Security Risk Assessment in Web Application Security

By | December 20, 2005

Session management. Another factor one should consider when developing a security risk management plan is that many Web applications do a poor job of managing unique user sessions. This can include using weak authentication methods, poor cookie management, failure to create session timeouts, and other session weaknesses. This often leads to session hijacking and other compromises of legitimate user identities. A security risk assessment can determine whether this is a potential problem for your organization.

Maintenance. Failure to implement security risk management policies that keep Web servers updated with the latest vendor patches, as well as neglecting to perform continued testing of proprietary Web applications, creates additional risk.

All of these major problems usually are the result of a lack of due care within the Web application development and maintenance processes. In organizations where security is not “baked in” to both the business planning and application development processes, there can be an appalling lack of awareness of the need to incorporate security best practices from day one. This is a dangerous situation, and the results of the general lack of awareness about the risks associated with Web servers and applications are evident from the weekly headlines reporting stolen consumer and corporate information.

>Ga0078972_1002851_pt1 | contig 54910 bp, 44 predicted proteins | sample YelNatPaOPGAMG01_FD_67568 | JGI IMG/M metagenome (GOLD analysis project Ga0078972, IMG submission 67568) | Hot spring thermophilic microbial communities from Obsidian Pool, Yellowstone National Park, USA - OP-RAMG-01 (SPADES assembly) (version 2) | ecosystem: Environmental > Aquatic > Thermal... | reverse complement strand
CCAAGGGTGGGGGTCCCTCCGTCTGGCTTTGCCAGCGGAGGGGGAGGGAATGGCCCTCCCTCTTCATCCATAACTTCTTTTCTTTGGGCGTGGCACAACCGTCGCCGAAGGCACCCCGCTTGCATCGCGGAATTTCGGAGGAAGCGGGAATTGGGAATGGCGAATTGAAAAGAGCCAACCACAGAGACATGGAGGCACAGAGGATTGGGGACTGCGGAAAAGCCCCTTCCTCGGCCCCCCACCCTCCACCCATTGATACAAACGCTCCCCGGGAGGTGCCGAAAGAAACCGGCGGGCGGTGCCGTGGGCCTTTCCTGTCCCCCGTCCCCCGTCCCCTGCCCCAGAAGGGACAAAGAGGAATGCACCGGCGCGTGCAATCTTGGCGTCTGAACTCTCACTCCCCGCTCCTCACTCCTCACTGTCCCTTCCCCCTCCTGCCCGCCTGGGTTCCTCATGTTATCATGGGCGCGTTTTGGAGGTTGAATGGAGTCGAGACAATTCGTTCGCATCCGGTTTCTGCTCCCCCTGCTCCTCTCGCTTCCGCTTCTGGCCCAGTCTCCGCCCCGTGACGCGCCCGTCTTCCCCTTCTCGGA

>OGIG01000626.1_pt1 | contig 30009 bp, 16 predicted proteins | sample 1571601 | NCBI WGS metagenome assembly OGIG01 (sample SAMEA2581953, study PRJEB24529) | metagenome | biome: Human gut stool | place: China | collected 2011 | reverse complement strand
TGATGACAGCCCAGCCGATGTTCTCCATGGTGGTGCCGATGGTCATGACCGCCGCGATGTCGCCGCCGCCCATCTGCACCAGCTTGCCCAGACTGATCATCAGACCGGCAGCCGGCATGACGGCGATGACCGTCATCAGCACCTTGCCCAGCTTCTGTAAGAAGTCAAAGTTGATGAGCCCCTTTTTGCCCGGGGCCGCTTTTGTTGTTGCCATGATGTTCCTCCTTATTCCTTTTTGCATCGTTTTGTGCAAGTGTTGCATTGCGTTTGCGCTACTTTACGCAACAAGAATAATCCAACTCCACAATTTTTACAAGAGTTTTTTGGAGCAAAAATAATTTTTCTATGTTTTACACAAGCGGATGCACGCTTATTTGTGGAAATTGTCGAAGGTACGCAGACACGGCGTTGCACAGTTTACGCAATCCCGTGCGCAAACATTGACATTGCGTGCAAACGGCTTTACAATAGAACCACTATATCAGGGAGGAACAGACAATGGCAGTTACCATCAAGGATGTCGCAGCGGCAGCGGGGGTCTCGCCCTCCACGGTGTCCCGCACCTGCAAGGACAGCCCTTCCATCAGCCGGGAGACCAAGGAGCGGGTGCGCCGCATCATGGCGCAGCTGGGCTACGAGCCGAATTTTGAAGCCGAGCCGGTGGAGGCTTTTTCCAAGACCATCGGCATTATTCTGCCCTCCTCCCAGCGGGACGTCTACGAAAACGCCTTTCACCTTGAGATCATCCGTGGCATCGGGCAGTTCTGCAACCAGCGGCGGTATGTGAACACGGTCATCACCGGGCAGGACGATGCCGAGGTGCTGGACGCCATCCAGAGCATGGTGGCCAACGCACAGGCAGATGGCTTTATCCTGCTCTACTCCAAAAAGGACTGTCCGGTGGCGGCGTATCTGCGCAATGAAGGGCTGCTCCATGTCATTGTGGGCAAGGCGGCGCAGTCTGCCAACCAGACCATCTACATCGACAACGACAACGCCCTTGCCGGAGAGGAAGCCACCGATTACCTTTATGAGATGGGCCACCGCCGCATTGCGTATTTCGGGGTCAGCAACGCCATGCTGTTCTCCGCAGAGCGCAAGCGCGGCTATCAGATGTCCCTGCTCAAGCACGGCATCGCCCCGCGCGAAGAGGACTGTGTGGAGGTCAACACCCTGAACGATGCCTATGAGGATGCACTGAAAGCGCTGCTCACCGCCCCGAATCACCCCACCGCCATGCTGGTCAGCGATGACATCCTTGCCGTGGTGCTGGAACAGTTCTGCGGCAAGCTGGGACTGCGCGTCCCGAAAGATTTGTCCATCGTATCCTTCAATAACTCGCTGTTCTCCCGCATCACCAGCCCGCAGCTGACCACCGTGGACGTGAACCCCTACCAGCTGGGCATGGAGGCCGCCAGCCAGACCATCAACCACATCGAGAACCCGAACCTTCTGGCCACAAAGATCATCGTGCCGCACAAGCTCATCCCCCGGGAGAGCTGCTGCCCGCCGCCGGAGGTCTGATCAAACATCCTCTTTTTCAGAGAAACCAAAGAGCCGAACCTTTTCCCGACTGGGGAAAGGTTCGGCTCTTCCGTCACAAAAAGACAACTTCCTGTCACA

The best way to avoid such disasters is to establish an ongoing security risk management process that begins with quantifying the value of Web applications, as well as the data they manage, through a complete security risk assessment. Organizations then must continuously identify and mitigate the vulnerabilities and risks associated with those systems from the beginning and throughout their lifecycle: from development through production.

This approach to security risk management—consistently performing a security risk assessment, then identifying and remedying vulnerabilities by correcting application development errors, applying security patches, and fixing system misconfigurations—will lead organizations to continuous improvement of their business-technology infrastructure and a thorough reduction of risk.

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